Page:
Located in the island’s tiny King Albert Park, this Singapore home is a textbook example of what can happen when the natural surroundings and sensible orientation are incorporated into the design.
For starters, the six bedroom house dates back to the overgrowth of the abandoned Malay railroad. For the architects ONG & ONG, the lush green corridor creates an ideal framework. They incorporated Shakkei, the traditional Japanese design philosophy of borrowed views for the home, to capture the rustic landscape as best as possible.
In particular, the house consists of three neatly stacked volumes made of reinforced concrete. The first volume connects the driveway with the foyer and a guest room that opens onto the garden. The second volume contains the living room, kitchen and dining area. while the last volume sits over the public spaces and contains the bedrooms.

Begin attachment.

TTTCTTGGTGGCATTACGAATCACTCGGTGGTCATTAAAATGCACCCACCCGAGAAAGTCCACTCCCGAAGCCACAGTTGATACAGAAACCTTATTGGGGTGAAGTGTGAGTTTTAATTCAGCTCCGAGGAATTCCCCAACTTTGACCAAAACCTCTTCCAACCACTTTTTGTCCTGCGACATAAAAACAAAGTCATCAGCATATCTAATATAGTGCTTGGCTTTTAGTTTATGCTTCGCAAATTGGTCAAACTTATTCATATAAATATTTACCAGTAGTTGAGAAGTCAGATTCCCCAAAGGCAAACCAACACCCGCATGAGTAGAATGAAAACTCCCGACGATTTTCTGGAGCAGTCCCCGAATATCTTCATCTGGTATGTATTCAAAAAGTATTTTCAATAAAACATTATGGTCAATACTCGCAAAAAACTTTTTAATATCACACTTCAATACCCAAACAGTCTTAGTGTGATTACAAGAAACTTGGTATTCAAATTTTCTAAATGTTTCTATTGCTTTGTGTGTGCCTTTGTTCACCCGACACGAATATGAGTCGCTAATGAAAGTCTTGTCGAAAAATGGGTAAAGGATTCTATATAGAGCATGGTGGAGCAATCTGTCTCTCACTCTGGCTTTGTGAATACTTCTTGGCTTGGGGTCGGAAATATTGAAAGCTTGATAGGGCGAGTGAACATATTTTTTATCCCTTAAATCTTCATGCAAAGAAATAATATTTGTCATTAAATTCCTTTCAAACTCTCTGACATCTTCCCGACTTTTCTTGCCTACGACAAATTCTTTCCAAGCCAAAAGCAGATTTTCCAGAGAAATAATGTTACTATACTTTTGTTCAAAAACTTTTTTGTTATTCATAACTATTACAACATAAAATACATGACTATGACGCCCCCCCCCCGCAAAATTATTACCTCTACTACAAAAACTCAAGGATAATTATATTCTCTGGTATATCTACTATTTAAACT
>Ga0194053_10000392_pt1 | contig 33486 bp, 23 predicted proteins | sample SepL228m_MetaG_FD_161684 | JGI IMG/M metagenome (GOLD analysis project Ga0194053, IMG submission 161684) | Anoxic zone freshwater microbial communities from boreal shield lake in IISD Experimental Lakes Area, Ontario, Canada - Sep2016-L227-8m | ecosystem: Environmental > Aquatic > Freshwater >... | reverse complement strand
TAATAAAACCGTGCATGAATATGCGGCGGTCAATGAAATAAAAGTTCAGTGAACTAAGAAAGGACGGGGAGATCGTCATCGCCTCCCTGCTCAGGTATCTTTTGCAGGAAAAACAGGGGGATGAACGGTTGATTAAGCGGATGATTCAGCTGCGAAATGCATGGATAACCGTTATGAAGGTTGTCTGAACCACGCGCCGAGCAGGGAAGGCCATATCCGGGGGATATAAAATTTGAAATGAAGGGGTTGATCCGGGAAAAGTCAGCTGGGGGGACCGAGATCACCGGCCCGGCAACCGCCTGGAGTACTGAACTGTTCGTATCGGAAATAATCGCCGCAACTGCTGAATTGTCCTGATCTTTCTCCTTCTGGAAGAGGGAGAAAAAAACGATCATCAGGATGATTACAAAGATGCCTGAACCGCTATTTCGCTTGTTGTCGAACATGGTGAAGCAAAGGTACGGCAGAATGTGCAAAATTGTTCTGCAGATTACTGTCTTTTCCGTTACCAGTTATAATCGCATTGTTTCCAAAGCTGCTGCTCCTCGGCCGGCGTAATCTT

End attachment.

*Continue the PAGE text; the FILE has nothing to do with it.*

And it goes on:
All three volumes are carefully oriented away from direct sunlight and facing the railway corridor, while transversely ventilated rooms are created. The upstairs bedrooms are clad in a shell made of retractable zircon wood lattice that runs the length of the house, while deep overhangs provide passive climate control and protection from the elements.
The use of natural materials is omnipresent: the driveway is lined with limestone and textured concrete, the floors with zircon wood, granite in the bathrooms, travertine in the living room and Cohiba stone in tobacco color in the basement.
The jade green landscape enhances the impression of a tropical hole and creates a seamless relationship between indoor and outdoor spaces. The architects installed a pane of glass in the underground multimedia room, which looks into the 25 m high sports pool above.